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Bob Policastro

From left, Diana and Attilio Alati with Bob Policastro of Angela's House. Photo from KINEXION

Medford-based Angela’s House, a 501c3 non-profit organization that assists families caring for children that are medically fragile, chronically ill or living with a life threatening illness, has announced it has received a $33,000 gift from the Andrew Alati Foundation. Andrew was a 13-year-old boy from Long Island who was struck and killed in Levittown, while riding home on his bike in 2019. 

The gift was given on the occasion of the 30th Anniversary of the founding of Angela’s House, which is part of the Kinexion network. 

“Andrew lived his life caring for others. Through the Andrew Alati Foundation we can continue his legacy of kindness and compassion for other people,” said Diana Alati, Andrew’s mother. “We are so proud that his name and spirit continues to live on. We are honored to help other families through his foundation, and we are thankful to all our donors and for their ongoing support.”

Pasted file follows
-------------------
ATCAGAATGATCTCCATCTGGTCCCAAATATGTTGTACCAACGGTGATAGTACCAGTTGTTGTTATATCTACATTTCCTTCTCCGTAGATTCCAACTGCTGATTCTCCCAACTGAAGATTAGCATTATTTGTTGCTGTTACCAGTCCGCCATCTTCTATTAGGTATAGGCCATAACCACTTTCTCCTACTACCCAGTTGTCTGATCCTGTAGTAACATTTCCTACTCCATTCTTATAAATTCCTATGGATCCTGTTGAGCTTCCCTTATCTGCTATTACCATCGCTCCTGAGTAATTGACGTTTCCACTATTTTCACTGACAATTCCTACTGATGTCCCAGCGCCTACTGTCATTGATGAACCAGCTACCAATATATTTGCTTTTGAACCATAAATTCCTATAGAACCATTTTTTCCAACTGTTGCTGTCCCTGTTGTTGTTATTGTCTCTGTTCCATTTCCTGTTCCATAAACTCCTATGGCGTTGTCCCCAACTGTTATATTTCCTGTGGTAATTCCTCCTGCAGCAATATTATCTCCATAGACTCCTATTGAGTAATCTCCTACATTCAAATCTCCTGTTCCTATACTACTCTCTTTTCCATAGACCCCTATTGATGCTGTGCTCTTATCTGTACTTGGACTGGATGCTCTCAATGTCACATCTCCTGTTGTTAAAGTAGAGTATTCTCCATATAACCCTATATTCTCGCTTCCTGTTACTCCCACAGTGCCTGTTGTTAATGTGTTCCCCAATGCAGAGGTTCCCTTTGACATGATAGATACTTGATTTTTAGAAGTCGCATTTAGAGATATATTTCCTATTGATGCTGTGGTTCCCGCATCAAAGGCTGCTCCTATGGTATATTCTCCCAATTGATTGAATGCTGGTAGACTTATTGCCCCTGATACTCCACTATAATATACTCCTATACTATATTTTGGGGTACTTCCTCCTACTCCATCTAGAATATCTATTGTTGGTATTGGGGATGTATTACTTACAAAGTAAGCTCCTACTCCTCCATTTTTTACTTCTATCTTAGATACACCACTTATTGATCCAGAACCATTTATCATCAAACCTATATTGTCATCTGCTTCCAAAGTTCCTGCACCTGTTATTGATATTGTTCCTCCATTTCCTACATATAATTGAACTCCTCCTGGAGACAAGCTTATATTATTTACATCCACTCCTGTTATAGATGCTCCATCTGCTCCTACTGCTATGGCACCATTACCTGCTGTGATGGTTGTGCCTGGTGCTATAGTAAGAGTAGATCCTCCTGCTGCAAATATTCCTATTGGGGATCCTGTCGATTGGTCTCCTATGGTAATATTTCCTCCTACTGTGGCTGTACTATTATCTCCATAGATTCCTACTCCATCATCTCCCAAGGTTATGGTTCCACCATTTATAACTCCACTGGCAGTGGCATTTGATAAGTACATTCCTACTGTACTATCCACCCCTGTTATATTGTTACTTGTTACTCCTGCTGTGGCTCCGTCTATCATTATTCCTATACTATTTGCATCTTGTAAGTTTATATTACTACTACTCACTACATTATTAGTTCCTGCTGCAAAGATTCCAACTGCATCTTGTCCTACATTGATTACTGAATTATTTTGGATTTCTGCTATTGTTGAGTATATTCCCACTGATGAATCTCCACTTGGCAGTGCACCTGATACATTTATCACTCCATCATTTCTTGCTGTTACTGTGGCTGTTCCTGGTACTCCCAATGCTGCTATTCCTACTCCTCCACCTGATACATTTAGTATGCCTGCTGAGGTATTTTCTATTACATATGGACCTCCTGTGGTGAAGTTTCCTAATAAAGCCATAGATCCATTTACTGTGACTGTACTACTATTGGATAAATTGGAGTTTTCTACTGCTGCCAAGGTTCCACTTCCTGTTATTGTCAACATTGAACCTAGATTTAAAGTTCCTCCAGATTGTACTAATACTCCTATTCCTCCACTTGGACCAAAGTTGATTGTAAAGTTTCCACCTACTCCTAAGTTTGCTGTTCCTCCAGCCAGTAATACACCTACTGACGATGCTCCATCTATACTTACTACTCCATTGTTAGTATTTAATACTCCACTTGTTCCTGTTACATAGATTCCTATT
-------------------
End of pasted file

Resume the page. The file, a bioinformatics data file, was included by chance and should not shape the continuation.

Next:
“We are grateful to the Alati family for this unprecedented generosity,” said Bob Policastro, Executive Director of Angela’s House. “Our families have had to deal with unique and trying circumstances that affect their children in ways they could never anticipate. This gift will go a long way toward helping them with the resources they need most.”

The gift will be used to fund the “Everyday Wishes” program which provides families with medical supplies, therapeutic equipment, assistive technology, home modifications, respite, counseling, advocacy, service coordination, crisis assistance, alternative medicine, special camps and other resources for their medically fragile children that cannot be funded by other means. In 2021, Angela’s House granted 757 Everyday Wishes and to date, has assisted nearly 300 chronically ill children and families. 

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Bob Policastro smiles with Ella, a young girl with a respiratory issue. Photo by Kevin Redding